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      Barriers to treatment adherence in physiotherapy outpatient clinics: A systematic review

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          Abstract

          Poor adherence to treatment can have negative effects on outcomes and healthcare cost. However, little is known about the barriers to treatment adherence within physiotherapy. The aim of this systematic review was to identify barriers to treatment adherence in patients typically managed in musculoskeletal physiotherapy outpatient settings and suggest strategies for reducing their impact. The review included twenty high quality studies investigating barriers to treatment adherence in musculoskeletal populations. There was strong evidence that poor treatment adherence was associated with low levels of physical activity at baseline or in previous weeks, low in-treatment adherence with exercise, low self-efficacy, depression, anxiety, helplessness, poor social support/activity, greater perceived number of barriers to exercise and increased pain levels during exercise. Strategies to overcome these barriers and improve adherence are considered. We found limited evidence for many factors and further high quality research is required to investigate the predictive validity of these potential barriers. Much of the available research has focussed on patient factors and additional research is required to investigate the barriers introduced by health professionals or health organisations, since these factors are also likely to influence patient adherence with treatment.

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          Patient adherence to treatment: three decades of research. A comprehensive review.

          Low compliance to prescribed medical interventions is an ever present and complex problem, especially for patients with a chronic illness. With increasing numbers of medications shown to do more good than harm when taken as prescibed, low compliance is a major problem in health care. Relevant studies were retrieved through comprehensive searches of different database systems to enable a thorough assessment of the major issues in compliance to prescribed medical interventions. The term compliance is the main term used in this review because the majority of papers reviewed used this term. Three decades have passed since the first workshop on compliance research. It is timely to pause and to reflect on the accumulated knowledge. The enormous amount of quantitative research undertaken is of variable methodological quality, with no gold standard for the measurement of compliance and it is often not clear which type of non-compliance is being studied. Many authors do not even feel the need to define adherence. Often absent in the research on compliance is the patient, although the concordance model points at the importance of the patient's agreement and harmony in the doctor-patient relationship. The backbone of the concordance model is the patient as a decision maker and a cornerstone is professional empathy. Recently, some qualitative research has identified important issues such as the quality of the doctor-patient relationship and patient health beliefs in this context. Because non-compliance remains a major health problem, more high quality studies are needed to assess these aspects and systematic reviews/meta-analyses are required to study the effects of compliance in enhancing the effects of interventions.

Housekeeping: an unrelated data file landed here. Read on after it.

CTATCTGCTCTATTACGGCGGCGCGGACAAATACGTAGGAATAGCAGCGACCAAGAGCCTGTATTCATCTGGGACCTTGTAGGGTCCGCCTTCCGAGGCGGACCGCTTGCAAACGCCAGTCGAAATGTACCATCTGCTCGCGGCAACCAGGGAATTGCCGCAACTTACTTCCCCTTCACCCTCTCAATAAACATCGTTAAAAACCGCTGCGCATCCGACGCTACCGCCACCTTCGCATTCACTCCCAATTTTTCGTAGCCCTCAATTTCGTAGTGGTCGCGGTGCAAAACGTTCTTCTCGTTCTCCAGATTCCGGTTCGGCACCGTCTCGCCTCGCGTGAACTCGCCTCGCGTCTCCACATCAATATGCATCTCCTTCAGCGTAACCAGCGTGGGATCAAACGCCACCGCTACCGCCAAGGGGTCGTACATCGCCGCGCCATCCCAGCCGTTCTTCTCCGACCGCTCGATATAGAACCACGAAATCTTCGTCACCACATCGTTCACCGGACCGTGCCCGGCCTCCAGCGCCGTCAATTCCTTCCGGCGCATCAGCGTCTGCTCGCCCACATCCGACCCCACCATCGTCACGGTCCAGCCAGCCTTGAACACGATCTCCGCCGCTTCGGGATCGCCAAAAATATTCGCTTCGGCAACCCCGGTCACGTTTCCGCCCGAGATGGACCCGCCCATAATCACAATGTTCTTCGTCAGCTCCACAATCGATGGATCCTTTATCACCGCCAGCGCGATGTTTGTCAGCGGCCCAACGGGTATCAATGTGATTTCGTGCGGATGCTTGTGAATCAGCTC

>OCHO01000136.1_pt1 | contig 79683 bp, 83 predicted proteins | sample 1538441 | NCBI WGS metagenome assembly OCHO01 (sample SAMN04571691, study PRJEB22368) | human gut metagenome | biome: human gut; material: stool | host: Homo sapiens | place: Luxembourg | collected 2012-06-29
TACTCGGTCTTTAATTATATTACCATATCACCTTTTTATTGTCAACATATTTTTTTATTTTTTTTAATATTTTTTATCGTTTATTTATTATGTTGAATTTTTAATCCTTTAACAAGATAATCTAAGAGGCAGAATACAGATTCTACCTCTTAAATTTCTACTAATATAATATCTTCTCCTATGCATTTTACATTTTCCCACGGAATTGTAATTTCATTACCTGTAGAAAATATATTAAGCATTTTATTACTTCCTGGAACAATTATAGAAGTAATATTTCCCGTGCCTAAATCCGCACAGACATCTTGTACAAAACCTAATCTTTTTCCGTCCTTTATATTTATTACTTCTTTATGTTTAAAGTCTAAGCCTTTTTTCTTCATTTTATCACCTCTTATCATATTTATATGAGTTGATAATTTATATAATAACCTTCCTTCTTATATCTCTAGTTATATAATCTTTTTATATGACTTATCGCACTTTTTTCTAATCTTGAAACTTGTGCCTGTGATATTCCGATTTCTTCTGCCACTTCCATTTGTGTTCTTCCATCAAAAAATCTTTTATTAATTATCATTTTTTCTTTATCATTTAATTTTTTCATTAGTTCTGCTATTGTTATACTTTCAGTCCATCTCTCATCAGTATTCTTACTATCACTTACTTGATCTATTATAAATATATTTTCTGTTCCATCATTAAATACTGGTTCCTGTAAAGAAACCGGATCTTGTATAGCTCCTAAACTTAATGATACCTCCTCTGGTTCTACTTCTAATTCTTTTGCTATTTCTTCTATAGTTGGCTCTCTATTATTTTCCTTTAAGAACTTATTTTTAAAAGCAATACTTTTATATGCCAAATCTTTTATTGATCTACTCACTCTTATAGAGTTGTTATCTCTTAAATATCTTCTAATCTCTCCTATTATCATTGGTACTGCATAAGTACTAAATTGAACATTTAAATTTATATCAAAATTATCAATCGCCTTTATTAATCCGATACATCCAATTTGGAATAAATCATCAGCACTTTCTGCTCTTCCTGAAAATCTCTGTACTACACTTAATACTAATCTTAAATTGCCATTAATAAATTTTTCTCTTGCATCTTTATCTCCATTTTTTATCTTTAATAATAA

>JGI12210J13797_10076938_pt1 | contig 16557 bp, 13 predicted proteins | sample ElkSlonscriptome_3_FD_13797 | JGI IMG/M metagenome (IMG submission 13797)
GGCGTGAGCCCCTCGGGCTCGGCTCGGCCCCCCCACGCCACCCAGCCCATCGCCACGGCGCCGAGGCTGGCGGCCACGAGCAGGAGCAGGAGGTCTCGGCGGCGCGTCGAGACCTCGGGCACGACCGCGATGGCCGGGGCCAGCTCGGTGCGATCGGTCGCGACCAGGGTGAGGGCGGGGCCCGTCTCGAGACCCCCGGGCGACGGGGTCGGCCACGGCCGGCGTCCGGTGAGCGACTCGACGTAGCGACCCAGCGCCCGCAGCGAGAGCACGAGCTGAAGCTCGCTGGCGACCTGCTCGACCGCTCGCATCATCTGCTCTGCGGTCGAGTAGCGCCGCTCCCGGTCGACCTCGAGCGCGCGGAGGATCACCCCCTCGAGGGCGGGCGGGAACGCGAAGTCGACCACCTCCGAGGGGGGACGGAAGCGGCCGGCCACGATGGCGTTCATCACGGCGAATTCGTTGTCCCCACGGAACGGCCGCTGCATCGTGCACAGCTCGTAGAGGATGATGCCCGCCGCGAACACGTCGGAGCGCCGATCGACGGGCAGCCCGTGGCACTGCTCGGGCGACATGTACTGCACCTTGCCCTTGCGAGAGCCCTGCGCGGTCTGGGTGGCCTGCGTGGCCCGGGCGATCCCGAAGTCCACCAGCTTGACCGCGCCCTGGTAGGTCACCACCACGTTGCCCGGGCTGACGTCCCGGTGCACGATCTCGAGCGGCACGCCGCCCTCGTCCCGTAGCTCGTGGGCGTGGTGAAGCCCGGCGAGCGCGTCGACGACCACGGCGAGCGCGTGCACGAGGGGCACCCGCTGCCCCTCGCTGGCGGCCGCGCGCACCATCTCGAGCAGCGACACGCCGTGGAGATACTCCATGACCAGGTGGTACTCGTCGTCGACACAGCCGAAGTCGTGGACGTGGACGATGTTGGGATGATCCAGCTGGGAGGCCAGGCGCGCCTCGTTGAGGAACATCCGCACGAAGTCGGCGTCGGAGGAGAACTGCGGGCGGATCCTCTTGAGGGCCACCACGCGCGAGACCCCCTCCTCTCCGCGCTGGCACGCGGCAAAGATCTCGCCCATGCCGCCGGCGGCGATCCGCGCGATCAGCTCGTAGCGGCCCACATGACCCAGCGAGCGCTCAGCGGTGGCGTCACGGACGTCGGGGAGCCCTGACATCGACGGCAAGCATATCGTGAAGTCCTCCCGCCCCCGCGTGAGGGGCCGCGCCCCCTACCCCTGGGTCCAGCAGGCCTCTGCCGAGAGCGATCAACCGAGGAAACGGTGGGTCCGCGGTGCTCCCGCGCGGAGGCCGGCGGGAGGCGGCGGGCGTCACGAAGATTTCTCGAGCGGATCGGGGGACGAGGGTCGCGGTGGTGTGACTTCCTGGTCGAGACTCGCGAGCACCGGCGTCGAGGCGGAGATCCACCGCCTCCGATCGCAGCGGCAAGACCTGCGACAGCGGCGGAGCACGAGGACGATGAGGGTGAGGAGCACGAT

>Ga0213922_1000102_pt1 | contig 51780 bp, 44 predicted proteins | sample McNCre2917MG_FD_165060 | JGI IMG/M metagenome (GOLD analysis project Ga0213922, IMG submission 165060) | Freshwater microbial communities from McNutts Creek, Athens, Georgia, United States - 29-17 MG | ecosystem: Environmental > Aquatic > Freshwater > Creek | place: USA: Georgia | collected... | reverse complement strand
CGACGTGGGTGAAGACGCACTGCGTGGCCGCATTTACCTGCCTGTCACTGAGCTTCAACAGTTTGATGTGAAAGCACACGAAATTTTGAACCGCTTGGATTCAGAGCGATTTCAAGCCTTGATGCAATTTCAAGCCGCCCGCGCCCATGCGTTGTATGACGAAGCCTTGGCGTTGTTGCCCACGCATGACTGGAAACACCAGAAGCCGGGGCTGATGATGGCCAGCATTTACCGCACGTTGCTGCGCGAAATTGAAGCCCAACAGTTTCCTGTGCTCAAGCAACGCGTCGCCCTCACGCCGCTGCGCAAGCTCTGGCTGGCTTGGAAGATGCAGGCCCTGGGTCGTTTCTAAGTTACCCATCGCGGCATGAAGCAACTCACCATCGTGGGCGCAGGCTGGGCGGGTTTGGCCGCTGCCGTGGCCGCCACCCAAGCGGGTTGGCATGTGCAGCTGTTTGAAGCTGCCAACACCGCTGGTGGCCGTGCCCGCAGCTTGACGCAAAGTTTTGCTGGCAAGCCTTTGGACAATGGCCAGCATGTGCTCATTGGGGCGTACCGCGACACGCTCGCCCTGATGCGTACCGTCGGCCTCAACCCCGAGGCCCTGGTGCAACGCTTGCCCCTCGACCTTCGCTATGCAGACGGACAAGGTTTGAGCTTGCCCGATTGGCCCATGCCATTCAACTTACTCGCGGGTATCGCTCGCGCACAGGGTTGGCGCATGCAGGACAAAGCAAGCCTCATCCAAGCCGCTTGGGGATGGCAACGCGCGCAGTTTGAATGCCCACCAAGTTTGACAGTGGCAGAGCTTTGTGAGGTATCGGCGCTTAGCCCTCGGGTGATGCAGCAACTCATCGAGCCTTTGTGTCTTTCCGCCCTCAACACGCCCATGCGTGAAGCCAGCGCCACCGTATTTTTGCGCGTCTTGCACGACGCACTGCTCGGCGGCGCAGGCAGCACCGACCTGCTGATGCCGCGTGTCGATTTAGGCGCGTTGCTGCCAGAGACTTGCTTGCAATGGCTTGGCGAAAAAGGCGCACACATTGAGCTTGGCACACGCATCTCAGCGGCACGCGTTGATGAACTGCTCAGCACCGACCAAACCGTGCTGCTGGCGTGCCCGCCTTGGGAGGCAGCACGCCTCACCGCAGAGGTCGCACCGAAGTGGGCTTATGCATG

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            Systematic review: strategies for using exercise therapy to improve outcomes in chronic low back pain.